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Group wants banks to accept immigrants

Hispanic residents fear being robbed, banking industry scared of funding illegal activities

Sharon Hill remembers hearing about a Hispanic woman who was robbed of $10,000. The woman stashed the money under her mattress to save for a down payment on a home because, as an undocumented immigrant, she couldn't find a bank that allowed her to open a bank account. One day, she returned from work to find her house trashed and her life savings gone. But she was too scared, Hill says, to face authorities and file a police report. So she just chalked the devastating robbery up to a setback in life.

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"This woman just needed a bank account," says Hill, executive director of Georgia Appleseed, a public interest law group. "This is a public safety problem for all people, regardless of their immigration status."

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Many of Georgia's Latino immigrants who carry cash are preyed upon because most of them don't have bank accounts. That's because many local banks hesitate to open accounts for non-citizens — even though no federal law hinders it. Financial institutions fear that if they accept foreign IDs from immigrants to open an account, they could possibly be aiding terrorists or drug money launderers.

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But it's just as unsafe for the more than half a million Latino immigrants in the state, with a collective buying power of about $10 billion, to be unable to protect their earnings with an account or checkbook.

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Georgia Appleseed is trying to change that.

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On Sept. 5, the group will host a banking panel in Moultrie, 25 miles away from where a string of robberies in Tifton occurred last fall, culminating in the brutal murders of six Hispanic migrant workers. (The attackers beat the men with aluminum bats as they slept in their trailers.) Appleseed will show local financial institutions and their attorneys that the public-safety needs and economic benefits outweigh the risks of allowing immigrants to bank.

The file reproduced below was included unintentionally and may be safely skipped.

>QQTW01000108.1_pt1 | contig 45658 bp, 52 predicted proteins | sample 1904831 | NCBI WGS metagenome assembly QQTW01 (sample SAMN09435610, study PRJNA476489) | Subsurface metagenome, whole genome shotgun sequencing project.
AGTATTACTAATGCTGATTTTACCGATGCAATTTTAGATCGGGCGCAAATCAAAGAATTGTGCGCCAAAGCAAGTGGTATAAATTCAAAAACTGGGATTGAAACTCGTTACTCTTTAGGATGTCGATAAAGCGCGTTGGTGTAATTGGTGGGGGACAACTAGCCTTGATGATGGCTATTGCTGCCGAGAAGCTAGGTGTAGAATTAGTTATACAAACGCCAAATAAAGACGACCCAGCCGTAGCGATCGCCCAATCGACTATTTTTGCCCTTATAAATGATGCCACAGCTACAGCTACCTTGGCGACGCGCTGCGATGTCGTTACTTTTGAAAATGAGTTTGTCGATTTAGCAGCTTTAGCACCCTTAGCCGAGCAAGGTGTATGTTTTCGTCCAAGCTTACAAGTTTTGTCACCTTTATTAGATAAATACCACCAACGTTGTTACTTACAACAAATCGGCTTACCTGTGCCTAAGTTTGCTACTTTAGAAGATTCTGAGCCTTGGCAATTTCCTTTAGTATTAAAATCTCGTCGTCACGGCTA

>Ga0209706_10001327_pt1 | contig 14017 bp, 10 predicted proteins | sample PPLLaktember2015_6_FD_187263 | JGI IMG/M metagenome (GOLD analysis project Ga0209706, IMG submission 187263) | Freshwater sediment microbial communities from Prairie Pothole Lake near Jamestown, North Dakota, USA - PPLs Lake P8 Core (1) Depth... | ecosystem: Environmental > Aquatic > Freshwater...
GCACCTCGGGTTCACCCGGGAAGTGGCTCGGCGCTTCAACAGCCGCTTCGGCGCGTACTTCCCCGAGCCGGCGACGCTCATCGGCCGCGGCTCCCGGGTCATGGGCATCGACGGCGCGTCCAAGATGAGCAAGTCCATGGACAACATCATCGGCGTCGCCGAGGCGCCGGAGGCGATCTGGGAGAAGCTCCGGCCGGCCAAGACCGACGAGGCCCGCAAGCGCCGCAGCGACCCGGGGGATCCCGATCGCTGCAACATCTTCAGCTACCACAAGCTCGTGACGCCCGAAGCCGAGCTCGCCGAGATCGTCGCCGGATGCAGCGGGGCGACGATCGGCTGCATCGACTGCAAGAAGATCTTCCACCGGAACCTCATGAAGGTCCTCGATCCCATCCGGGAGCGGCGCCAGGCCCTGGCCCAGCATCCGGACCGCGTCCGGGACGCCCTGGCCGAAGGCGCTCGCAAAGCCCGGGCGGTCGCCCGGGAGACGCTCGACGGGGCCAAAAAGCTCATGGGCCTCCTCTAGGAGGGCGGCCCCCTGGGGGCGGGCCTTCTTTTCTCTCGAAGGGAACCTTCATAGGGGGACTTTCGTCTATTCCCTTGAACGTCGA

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To drive home that point, they've invited a Mexican Consulate coordinator to speak on the security features of the Mexican ID, a Federal Deposit Insurance Corporation community affairs officer, and Tennessee banker Robert Byrd.

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In 2004, Byrd noticed a large number of Hispanics cashing their checks on Friday afternoons. He knew he'd prefer them to be account holders instead of mere check cashers. So he attended a Federal Reserve conference and soon learned that he could legally allow non-citizens to open accounts. "We're not in the business of enforcing immigration law," Byrd says. "The regulatory authorities blessed it, and it seemed to be the right thing to do."

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Today, about 14 percent of Byrd's 20,000 checking account holders are Latinos. And he hopes other banks will follow in his footsteps. In recent years, the United Americas Bank in Roswell has specifically courted the Latino community and has approximately $75 million in deposits, while El Banco de Nuestra Comunidad (The Bank of Our Community) has more than 10 branches in the metro Atlanta area.

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"There's a tremendous amount of opportunity for this population to start saving, get a loan, buy a car and a house," Hill says. "But it can't be done without financial security."

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For more info on Georgia Appleseed's Latino financial access project, visit georgia.appleseeds.net.



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